[Talk-transit] Public transport workshop in Germany

Peter Miller peter.miller at itoworld.com
Mon Jun 1 09:47:00 BST 2009


On 1 Jun 2009, at 08:41, Roger Slevin wrote:

> Google take a feed of NaPTAN stop point data – and hence something  
> like Piccadilly Gardens in Manchester is a mass of them.
>
> NaPTAN does have the facility to hold stoparea data – but the data  
> is not fully populated (as it is not useful when presenting journey  
> itineraries to the public – or local information systems have their  
> own way of creating such stopareas on the fly without requiring the  
> data to be held explicitly in NaPTAN records).
>
> We did experiment with using stopareas with Google – but the need to  
> link the data to Google Transit for specific journey planning meant  
> that you were told to catch a  bus at, say, Piccadilly Gardens –  
> rather than from stop 10 at Piccadilly Gardens ... and for  
> itineraries to be useful, the “stop 10” bit is quite important!

Interesting. Fyi, I have up-loaded images from a couple of places in  
the UK where Stop Areas/Stop Places are used. Notice that in some  
places there are nested stop places. For our purposes we can consider  
Stop Place and Stop Area to be referring to the same thing, however  
the correct technical term in CEN for the stuff on the ground is a  
Stop Place.

London
http://www.flickr.com/photos/peterito/3584182693/

Leeds
http://www.flickr.com/photos/peterito/3584989420/

There are times when the hierarchy is useful - for example one might  
first ask to go from Manchester to London, and then be offered routes  
from Manchester Piccadilly or Manchester Oxford Road to London  
Victoria Coach Station or London Euston, and then finally when one has  
chosen the actual journey one might be told to use Platform 10 from  
Manchester Piccadilly Railway Station. Similarly for large bus/coach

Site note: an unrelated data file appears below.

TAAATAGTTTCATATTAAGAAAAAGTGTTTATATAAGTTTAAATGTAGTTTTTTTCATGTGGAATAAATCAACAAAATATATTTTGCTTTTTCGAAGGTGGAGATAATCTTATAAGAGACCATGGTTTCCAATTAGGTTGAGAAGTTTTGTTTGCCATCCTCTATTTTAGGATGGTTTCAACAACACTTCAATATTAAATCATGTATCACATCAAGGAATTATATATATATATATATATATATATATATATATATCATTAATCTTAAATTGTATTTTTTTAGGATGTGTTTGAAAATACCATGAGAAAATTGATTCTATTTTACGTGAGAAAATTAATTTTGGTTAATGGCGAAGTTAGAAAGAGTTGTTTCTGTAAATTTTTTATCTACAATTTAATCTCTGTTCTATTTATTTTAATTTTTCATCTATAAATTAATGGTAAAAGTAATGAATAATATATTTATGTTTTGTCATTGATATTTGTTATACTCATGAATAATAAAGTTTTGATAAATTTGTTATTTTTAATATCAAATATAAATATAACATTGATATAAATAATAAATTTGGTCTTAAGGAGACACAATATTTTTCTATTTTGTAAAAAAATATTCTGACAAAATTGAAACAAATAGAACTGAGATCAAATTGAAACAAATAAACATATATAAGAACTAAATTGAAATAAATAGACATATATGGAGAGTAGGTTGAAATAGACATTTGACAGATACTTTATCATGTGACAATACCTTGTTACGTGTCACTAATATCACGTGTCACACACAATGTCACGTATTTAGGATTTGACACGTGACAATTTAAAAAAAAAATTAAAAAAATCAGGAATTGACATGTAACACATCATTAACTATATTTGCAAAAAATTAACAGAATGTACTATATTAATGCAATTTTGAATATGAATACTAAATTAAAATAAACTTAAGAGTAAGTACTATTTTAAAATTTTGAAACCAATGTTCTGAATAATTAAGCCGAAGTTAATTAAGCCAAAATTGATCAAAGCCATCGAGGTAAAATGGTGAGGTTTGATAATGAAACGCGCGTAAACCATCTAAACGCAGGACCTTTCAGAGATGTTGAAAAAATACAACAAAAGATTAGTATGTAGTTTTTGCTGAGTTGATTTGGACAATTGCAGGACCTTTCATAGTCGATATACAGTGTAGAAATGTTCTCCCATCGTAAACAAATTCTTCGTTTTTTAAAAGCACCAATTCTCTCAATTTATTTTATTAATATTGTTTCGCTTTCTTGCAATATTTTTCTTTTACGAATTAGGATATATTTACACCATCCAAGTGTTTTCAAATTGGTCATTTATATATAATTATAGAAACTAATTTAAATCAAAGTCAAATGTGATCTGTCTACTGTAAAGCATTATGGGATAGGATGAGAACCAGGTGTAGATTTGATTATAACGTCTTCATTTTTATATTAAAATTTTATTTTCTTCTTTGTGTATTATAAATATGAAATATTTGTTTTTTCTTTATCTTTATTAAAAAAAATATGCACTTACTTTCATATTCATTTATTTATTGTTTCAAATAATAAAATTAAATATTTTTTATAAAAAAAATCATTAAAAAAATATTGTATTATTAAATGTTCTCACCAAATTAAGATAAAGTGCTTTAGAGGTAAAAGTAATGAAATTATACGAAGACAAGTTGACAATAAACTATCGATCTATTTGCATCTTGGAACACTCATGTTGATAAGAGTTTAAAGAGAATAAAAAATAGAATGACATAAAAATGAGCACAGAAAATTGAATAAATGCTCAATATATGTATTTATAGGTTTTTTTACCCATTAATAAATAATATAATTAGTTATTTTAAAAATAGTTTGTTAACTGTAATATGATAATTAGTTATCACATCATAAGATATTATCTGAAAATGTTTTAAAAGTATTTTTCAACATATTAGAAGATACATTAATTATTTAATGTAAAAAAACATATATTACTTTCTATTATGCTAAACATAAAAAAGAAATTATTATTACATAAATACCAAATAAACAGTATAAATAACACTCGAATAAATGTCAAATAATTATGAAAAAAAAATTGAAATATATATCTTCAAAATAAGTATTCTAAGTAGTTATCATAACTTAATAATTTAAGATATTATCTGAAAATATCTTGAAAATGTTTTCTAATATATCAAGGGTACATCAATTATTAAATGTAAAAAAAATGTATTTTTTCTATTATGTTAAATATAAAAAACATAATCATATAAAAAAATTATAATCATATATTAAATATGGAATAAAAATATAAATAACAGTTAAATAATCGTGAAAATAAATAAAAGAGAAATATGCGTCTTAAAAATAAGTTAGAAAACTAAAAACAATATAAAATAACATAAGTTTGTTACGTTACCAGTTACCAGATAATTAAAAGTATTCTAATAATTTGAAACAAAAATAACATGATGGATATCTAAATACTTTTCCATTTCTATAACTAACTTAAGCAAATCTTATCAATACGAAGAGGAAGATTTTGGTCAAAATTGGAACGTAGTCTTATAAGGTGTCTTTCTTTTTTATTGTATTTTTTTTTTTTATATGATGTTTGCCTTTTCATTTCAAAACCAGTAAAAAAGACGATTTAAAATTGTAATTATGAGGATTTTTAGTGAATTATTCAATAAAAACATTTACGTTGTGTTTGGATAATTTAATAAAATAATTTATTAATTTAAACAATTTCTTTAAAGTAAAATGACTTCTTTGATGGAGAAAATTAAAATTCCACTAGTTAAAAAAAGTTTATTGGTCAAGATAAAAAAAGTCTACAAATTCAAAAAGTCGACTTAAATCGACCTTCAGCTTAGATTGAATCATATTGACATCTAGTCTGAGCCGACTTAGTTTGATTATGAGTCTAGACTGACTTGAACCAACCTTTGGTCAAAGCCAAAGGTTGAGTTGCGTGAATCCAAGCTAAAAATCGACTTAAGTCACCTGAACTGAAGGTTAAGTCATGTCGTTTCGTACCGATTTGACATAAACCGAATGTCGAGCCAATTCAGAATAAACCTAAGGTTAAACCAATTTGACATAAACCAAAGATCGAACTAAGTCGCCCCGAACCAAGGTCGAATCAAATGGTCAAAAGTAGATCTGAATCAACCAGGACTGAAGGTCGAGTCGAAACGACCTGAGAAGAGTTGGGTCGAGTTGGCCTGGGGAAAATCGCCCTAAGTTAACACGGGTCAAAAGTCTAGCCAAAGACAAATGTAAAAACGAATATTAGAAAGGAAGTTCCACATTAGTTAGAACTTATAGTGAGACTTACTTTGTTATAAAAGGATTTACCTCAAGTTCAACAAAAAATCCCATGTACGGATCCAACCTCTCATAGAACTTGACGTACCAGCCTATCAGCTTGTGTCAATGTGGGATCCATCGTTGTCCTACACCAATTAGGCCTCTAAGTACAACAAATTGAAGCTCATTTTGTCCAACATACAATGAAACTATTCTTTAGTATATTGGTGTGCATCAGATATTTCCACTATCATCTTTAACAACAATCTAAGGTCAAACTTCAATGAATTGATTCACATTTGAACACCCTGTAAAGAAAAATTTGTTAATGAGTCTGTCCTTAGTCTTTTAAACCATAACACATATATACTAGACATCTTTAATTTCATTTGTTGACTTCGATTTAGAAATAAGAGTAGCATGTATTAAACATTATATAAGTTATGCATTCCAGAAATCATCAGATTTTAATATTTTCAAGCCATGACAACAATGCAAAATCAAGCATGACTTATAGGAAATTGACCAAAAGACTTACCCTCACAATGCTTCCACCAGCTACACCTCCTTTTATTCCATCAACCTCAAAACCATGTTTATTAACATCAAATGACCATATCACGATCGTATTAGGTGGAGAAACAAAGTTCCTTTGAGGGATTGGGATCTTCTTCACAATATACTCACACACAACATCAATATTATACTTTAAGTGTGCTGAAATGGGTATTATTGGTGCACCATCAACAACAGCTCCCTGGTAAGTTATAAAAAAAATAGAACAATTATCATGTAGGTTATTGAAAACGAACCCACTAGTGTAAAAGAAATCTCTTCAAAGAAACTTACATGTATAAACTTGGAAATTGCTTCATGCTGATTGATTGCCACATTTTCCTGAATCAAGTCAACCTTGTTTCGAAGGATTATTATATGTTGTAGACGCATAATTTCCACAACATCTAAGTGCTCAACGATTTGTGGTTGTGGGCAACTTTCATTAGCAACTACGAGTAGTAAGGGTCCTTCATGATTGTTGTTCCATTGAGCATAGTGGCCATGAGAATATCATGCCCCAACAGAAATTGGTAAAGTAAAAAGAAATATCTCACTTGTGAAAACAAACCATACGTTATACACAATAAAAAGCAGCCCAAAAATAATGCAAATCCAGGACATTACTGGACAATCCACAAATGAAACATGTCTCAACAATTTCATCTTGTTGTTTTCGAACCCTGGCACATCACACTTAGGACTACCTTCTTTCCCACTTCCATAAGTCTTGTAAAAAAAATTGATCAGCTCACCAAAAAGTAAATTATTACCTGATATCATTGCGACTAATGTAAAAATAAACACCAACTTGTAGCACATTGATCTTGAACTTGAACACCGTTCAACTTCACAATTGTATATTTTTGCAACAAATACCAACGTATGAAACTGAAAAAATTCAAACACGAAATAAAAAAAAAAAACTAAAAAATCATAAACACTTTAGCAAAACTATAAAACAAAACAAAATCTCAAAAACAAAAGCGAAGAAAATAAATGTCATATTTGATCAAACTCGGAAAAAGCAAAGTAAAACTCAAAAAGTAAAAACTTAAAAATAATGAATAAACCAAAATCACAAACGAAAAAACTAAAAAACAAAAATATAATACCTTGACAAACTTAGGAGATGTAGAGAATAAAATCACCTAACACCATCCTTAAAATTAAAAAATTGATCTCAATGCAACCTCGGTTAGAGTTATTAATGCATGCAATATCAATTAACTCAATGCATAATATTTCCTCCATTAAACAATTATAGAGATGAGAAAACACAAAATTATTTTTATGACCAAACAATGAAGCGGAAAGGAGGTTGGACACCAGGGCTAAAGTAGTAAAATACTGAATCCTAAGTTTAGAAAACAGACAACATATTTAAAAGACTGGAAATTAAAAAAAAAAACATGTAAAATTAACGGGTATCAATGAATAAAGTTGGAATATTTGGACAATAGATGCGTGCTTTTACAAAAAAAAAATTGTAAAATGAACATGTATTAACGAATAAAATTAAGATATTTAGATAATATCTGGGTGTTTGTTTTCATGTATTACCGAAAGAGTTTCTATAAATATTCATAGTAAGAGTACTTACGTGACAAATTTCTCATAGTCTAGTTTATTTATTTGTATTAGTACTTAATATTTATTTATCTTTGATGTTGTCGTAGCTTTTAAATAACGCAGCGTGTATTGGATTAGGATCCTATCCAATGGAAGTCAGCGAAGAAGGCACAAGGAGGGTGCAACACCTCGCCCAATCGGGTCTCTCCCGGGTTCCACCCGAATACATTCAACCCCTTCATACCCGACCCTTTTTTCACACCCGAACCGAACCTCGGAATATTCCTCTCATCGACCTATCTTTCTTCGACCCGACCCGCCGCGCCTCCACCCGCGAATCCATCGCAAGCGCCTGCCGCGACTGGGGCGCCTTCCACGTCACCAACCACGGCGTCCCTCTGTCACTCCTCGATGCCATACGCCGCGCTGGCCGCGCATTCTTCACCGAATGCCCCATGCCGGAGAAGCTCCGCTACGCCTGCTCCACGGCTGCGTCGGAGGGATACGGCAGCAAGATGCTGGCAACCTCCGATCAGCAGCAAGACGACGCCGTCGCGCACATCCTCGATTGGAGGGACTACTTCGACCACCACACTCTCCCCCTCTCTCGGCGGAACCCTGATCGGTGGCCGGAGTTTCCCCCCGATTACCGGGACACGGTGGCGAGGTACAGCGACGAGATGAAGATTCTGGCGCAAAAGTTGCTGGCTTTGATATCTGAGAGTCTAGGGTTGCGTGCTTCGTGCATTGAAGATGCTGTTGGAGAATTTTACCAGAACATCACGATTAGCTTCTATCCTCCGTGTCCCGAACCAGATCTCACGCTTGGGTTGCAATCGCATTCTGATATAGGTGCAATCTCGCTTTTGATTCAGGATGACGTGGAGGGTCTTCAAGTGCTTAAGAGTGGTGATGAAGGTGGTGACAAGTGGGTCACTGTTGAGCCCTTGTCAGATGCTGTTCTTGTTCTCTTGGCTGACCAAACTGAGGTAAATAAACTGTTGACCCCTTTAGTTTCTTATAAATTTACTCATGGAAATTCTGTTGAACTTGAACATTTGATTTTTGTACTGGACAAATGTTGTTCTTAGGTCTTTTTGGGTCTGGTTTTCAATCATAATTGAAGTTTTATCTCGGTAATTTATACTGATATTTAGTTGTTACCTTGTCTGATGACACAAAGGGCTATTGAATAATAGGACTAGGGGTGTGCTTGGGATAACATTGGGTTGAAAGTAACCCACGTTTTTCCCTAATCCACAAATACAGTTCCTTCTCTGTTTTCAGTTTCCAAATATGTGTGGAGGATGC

interchanges. For some bus/coach/rail interchanges one doesn't  
actually know which Access will be used until shortly before the  
vehicle departs so one can only give the station itself as the  
starting point.

I do think that if we should accommodate this richer information where  
it is available and where people want to built it and then people will  
start using it for creative things, such as reducing the clutter on  
zoomed out maps (Google just ignores bus stops as one zooms out to  
stop it getting unmanageable, something which would not be ok for  a  
bus-centric map).

We could also consider using tools to automatically build stop places  
and associate Accesses with Stopping Places to stop it being too  
complicated for mappers.


Regards,


Peter




>
> Roger
>
> From: talk-transit-bounces at openstreetmap.org [mailto:talk-transit-bounces at openstreetmap.org 
> ] On Behalf Of Frankie Roberto
> Sent: 01 June 2009 08:34
> To: talk-transit at openstreetmap.org
> Subject: Re: [Talk-transit] Public transport workshop in Germany
>
>
> On Mon, Jun 1, 2009 at 8:05 AM, Peter Miller <peter.miller at itoworld.com 
> > wrote:
>
> > The current situation with bus stops is more messy. (Just see
> > Birmigham which seems to entirely consist of bus stops.) While
> > stop places in the new schema allow to clean this up a bit, again,
> > the renderer only has the choice to either paint two many
> > symbols (all access points or all stopping points) or badly
> > guess where to put the single point.
> Which rendering view are you using? for the main Mapnik view on
> openstreetmap there are no bus stops until one zooms in to zoom 17 at
> which point there are certainly lots of bus stops (accesses).
>
> It's good to see that we're not the only ones with this problem,  
> though.  Google Maps seems to render a huge number of bus stops now  
> that they've imported public transit data for the uk. See http://www.google.com/maps?f=q&source=s_q&hl=en&geocode=&q=manchester,+uk&sll=37.579413,-95.712891&sspn=30.958234,75.234375&ie=UTF8&ll=53.479797,-2.239387&spn=0.005708,0.018368&z=16 
>  for instance.
>
> That view contains two bus stations (by Piccadilly Gardens and the  
> coach station by Chorlton Street), and yet both a rendered simply as  
> a mass of access points, rather than a singular named node (which  
> would be more useful).
>
> So if we can solve this problem, we'll be one up on Google! :-)
>
> Frankie
>
> P.S It's good to see that platforms are now rendering on Mapnik (see http://www.openstreetmap.org/?lat=53.477811&lon=-2.243247&zoom=18&layers=B000FTF) 
> , however I note that it's not coping well with platforms that are  
> areas (as closed ways with area=yes).  Having blue arrows on the  
> tramlines that are marked with oneway=yes is also a little odd.
>
> -- 
> Frankie Roberto
> Experience Designer, Rattle
> 0114 2706977
> http://www.rattlecentral.com
>
> Sent from Manchester, Greater Manchester, United Kingdom
> _______________________________________________
> Talk-transit mailing list
> Talk-transit at openstreetmap.org
> http://lists.openstreetmap.org/listinfo/talk-transit

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